After spending the night in Nampula City, I woke up early to do some shopping because it was a long trip to Angoche, and Tyler and I didn’t want to get there too late at night. Luckily, the duffle bag I had with me was half empty (that’s right, it wasn’t half full) so I planned on filling it with food that wouldn’t go bad before I got to site. I bought some really exciting foods like lentils, brown rice, fancy olive oil, and other stuff like that. To make my house feel like home, I bought some Christmas lights, candles, a good kitchen knife, etc. I also bought a little inflatable ball because the family I stayed with when I visited Angoche, my current neighbors, had a 3-year-old son, and he would dig through trash piles to find absolutely anything for us to play with like a bottle cap or a busted clothes pin. He was covered in skin infections and stuff, and I figured playing with garbage wasn’t helping so I decided that a ball would be a welcomed gift.
I stuffed all of those things into my duffle bag and headed to the bus station with Tyler. We wound up sitting in the cab of the same “mini-bus” that I took the first time I went from Nampula City to Angoche. I passed the trip, which took a couple hours longer than usual because we had to stop a couple of times to make repairs, looking out of the window and trying to establish a proper mindset for being a volunteer in Mozambique. Being here to see and hear about the suffering and all of the other struggles facing Mozambicans and their society makes it difficult to accept the very limited impact I’ll have here. After all, I came here to help, but no matter what I do people will continue dying of AIDS and malaria. No matter how hard I try, every night the entryways to shops will be occupied by those that can’t afford to have a roof over their heads sleeping just outside of the locked doors, and a high percentage of children will lack access to a decent education. That’s tough to swallow, but then I remembered a quote that I read in the Bhagavad Gita, an ancient book of Hindu wisdom:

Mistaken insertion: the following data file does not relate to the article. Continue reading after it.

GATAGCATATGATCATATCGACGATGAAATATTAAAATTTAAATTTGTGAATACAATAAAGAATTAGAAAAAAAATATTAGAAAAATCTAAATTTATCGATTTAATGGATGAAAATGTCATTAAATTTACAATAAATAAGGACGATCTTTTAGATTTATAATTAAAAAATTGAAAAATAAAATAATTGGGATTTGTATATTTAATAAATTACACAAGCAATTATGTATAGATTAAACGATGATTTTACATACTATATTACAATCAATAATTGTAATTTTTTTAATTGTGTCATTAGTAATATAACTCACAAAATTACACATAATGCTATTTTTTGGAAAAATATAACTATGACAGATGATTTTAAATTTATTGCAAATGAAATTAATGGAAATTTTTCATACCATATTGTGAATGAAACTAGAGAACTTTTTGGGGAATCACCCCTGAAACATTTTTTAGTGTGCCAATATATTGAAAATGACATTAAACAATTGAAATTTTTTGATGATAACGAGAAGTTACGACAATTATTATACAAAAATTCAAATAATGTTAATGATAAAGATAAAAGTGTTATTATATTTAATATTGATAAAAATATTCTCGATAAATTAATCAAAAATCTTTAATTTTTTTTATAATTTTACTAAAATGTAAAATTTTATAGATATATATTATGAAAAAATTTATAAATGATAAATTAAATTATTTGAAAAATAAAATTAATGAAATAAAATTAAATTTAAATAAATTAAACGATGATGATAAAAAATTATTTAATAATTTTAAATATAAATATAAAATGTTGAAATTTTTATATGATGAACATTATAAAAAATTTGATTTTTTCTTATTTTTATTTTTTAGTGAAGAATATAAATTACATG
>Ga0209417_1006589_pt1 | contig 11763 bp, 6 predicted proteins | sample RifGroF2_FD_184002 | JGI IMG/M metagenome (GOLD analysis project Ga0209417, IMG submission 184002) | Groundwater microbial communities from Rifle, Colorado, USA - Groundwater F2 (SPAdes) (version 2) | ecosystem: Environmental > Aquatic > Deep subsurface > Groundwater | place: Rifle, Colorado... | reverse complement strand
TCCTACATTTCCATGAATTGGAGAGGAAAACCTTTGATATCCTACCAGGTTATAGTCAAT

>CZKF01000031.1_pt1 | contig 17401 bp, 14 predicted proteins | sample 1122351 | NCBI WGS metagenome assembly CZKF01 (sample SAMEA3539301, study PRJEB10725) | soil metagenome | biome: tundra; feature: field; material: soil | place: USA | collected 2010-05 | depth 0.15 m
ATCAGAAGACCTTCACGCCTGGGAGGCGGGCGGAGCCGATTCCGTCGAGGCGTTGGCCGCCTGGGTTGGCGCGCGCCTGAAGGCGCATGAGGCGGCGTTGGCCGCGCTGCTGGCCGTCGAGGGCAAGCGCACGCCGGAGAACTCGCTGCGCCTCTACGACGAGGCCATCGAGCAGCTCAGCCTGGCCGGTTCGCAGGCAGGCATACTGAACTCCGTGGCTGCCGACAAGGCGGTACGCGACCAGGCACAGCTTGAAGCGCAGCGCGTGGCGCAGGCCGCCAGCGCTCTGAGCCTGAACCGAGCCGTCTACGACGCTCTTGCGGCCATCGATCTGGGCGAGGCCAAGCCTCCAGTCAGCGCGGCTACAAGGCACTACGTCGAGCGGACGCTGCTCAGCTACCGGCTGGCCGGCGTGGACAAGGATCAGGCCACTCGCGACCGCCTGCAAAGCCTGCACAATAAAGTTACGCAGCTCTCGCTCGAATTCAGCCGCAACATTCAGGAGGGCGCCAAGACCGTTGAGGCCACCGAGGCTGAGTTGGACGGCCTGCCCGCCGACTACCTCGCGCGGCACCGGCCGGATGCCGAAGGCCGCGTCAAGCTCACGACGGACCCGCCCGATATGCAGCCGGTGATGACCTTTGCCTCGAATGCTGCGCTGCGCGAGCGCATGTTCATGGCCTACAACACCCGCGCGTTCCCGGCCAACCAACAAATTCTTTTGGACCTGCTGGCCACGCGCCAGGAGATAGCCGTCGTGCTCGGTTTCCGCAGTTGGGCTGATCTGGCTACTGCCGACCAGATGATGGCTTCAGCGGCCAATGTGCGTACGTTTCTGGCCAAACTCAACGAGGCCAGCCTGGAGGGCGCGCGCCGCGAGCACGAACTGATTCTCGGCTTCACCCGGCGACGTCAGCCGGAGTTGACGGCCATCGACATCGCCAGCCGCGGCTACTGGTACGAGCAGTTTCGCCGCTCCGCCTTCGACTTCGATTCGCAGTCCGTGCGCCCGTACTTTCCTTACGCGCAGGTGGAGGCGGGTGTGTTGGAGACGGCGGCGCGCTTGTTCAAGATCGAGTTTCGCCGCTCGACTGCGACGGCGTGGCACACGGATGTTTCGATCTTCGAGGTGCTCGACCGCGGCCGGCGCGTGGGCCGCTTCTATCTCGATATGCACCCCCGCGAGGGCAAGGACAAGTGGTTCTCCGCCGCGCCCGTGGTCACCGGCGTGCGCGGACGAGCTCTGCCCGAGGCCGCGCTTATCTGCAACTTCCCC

You have the right to work only, but not for the results of work. Do not let your motivation for action be influenced by reward, and do not become attached to inaction. Perform work in this world Arjuna, as a man established within himself—without selfish attachments, and alike in success and defeat. (2:47-48)